Surviving Life With a Newborn and Toddler

03/05/2016 11:30

I had a baby.

The last time I had a baby was just over two years ago, around the same time that we began watching Game of Thrones.

Interestingly, I can remember virtually every storyline of Game of Thrones and yet I had forgotten many of the details of life with a newborn. Such as...

  • How it is that they sleep for 23 hours a day, and yet you only sleep for 20 minutes.
  • How it is that they sleep for 23 hours a day, and yet flossing your teeth now seems as frivolous as a luxury pedicure once did.
  • The amount of things it is possible to do one-handed, if you really try.
  • That it is not possible to put a bra on one-handed, even if you really try.
  • Just how damn cute they are.
  • How your world shrinks and nothing else seems very important anymore. Except where the biscuits are.
Those of you who read last week's mindful birthing post will know that, after a less than ideal first birth, I was a touch apprehensive this time around. I'm thrilled to report that I was incredibly lucky and had a pretty wonderful experience. So, we were sent home soon after, with a not quite 24-hour-old baby and the toddler.

That first day was a hormonally-charged mix of deep happiness and also a tiny tinge of sadness. My little girl now seemed so big, and I struggled with not being able to orbit around her as I used to. She's adjusting well though, and is 'helping' in small ways - like fishing out my boobs to 'find food' for the baby (quite cute at home; less so on the 137 bus).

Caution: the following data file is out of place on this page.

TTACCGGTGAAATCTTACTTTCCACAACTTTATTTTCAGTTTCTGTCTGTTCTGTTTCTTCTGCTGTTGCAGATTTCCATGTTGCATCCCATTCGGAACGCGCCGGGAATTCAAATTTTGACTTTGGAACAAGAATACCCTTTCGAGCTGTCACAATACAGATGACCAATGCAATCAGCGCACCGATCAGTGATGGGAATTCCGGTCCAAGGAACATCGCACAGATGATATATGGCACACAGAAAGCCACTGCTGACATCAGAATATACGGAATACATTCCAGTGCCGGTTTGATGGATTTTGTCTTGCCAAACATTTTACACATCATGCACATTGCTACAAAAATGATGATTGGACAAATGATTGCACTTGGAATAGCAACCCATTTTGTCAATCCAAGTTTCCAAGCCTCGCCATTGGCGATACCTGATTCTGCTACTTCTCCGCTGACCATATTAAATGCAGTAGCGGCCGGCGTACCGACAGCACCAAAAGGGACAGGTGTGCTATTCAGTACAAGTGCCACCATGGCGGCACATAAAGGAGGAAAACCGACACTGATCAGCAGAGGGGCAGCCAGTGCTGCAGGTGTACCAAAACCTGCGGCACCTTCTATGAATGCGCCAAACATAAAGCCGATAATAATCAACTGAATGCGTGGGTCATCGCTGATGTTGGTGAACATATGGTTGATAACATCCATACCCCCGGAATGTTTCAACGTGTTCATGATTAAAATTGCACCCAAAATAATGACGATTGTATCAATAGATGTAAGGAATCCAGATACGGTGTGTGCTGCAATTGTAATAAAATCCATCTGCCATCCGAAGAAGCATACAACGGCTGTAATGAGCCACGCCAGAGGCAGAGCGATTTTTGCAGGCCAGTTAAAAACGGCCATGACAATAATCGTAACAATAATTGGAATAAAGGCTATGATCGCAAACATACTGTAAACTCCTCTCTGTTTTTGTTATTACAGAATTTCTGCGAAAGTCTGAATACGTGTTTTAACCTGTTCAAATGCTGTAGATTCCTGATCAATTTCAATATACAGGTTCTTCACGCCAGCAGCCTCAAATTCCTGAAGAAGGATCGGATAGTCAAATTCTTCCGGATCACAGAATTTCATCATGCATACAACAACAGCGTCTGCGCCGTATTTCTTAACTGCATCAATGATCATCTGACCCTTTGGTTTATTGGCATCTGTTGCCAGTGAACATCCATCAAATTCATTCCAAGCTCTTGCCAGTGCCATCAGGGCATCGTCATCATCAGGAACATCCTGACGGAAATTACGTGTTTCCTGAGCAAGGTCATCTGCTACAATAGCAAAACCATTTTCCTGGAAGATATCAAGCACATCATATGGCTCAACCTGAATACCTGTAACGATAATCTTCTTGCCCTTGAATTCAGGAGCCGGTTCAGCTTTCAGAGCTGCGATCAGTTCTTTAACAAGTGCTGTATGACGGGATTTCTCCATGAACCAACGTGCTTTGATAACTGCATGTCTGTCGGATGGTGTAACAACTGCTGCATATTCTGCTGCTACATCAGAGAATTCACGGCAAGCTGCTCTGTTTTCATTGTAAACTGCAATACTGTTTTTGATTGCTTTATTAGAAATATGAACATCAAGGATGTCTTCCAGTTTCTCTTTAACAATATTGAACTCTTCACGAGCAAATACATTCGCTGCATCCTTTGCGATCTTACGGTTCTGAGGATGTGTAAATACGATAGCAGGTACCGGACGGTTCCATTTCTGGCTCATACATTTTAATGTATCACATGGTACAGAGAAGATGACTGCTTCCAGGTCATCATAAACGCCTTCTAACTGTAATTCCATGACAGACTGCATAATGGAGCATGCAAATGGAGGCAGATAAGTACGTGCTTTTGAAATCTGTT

On that first day I wondered how on earth I was going to be able to be the kind of mother I want to be, to both these little people. I thought back to a book I read during pregnancy, The Mindful Mother (see the mindfulness books page), and inspired by Naomi Chunilal's words came up with the following plan:

  • To wake up (reality check: 'to get up') each morning, remember how lucky we are, and make a choice to experience the day in a positive way.
  • To accept the tiredness, the sibling juggling, the endless nappies; all of it - without wishing any of it were different, or less smelly. To appreciate all the messy little details, just as they are.
  • To dig deep - to find the energy to play with the toddler, or the grace to ask my husband how he's doing, without entering into a competitition about who is most tired.*
  • To be kind and gentle with all of us, including me. To grab rest when I can, and to find small spaces for small things that I find restorative (fresh air, deep breaths, Pinot Noir).
  • To order more biscuits.
*I am most tired.

This post originally appeared on Parenting Calm, a blog about mindful living and positive parenting - with a sense of humour.

If you enjoyed this post, you can sign up for weekly emails here.

You can also follow Parenting Calm on Facebook, Twitter and Instagram.